Chapter 28: Antidepressants and Mood Stabilizers Nursing School Test Banks

Chapter 28: Antidepressants and Mood Stabilizers
Test Bank

MULTIPLE CHOICE

1. A nurse performs a medication history on a newly admitted patient. The patient reports taking amitriptyline (Elavil) 75 mg at bedtime for 6 weeks to treat depression. The patient reports having continued fatigue, lack of energy, and depressed mood. The nurse will contact the provider to discuss which intervention?
a. Beginning to taper the amitriptyline
b. Changing to a morning dose schedule
c. Giving the amitriptyline twice daily
d. Increasing the dose of amitriptyline
ANS: A
The response to tricyclic antidepressants (TCAs) should occur after 2 to 4 weeks of therapy. If there is no improvement at this time, the TCA should be gradually withdrawn and an SSRI prescribed. TCAs should never be stopped abruptly. TCAs cause fatigue and drowsiness, so they should be given at bedtime. Changing the dose or the dosing schedule are not indicated.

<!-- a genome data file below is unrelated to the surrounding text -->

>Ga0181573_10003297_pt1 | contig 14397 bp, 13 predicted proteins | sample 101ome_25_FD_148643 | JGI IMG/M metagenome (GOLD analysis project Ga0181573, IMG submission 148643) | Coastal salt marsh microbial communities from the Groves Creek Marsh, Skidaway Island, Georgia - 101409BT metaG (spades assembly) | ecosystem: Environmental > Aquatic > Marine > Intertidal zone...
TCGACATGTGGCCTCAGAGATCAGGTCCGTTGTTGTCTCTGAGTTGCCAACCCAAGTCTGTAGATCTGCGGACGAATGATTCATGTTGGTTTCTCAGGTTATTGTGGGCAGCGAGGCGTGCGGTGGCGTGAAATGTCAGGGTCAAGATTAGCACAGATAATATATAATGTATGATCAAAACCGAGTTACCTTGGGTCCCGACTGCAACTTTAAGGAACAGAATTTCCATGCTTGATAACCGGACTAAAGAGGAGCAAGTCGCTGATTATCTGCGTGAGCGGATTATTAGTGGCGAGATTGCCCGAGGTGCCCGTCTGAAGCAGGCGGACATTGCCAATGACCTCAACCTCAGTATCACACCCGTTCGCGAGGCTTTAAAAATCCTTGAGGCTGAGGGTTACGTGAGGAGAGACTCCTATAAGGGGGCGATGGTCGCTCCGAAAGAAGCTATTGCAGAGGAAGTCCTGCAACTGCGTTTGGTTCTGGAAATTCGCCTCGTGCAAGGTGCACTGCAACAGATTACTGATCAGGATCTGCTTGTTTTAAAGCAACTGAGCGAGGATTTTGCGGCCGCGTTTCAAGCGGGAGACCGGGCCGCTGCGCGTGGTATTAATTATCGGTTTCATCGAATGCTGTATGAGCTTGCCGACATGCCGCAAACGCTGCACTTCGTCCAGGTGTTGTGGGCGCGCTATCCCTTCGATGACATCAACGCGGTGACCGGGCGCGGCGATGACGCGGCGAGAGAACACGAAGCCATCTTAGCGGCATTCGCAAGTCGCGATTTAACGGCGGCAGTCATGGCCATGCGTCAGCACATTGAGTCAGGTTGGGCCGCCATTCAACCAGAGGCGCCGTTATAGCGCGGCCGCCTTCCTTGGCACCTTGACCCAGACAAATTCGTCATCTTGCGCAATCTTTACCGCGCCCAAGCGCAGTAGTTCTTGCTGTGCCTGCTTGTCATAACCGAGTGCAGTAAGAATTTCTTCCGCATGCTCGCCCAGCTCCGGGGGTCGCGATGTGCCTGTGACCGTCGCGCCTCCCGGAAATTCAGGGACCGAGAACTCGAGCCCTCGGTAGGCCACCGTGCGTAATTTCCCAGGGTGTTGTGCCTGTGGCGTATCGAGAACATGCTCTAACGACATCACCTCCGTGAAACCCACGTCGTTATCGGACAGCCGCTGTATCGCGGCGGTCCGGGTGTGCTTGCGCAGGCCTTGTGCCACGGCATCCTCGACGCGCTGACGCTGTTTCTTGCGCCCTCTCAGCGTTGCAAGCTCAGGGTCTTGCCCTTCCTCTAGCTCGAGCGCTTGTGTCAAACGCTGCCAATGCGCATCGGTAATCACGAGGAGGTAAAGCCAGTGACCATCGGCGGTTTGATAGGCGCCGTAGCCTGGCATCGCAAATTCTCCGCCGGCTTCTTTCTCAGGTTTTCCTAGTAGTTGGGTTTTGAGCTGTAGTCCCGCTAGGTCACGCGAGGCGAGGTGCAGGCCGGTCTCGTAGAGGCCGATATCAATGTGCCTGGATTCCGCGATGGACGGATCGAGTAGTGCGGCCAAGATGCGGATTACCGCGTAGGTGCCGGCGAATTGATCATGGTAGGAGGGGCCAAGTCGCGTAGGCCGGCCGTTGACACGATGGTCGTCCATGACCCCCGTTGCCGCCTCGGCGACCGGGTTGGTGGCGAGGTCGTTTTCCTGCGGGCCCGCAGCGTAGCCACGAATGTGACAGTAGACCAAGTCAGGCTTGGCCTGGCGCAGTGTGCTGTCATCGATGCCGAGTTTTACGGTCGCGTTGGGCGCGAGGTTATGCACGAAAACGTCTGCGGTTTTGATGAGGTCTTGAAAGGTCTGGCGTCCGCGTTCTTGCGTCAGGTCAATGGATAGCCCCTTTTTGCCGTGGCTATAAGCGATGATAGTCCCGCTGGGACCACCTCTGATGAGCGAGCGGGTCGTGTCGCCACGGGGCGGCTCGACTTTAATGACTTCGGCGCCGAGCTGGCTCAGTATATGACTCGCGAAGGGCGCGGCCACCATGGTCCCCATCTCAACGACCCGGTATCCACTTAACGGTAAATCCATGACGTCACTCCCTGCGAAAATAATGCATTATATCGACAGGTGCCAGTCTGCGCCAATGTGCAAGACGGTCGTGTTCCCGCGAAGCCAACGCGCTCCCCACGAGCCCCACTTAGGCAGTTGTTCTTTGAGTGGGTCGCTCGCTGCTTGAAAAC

DIF: COGNITIVE LEVEL: Applying (Application) REF: Page 387
TOP: NURSING PROCESS: Evaluation
MSC: NCLEX: Physiological Integrity: Pharmacological and Parenteral Therapies

2. The nurse is teaching a patient who will begin taking doxepin (Sinequan) to treat depression. Which statement by the patient indicates a need for further teaching?
a. I should expect results within 2 to 4 weeks.
b. I should increase fluids and fiber while taking this medication.
c. I should take care when rising from a sitting to standing position.
d. I will take the medication in the morning before breakfast.
ANS: D
Tricyclic antidepressants (TCAs) should begin to show effects within 1 to 4 weeks. Tricyclic antidepressants are known to cause orthostatic hypotension and constipation, so patients should be counseled on how to minimize these effects. TCAs should be taken at bedtime because of their tendency to cause drowsiness.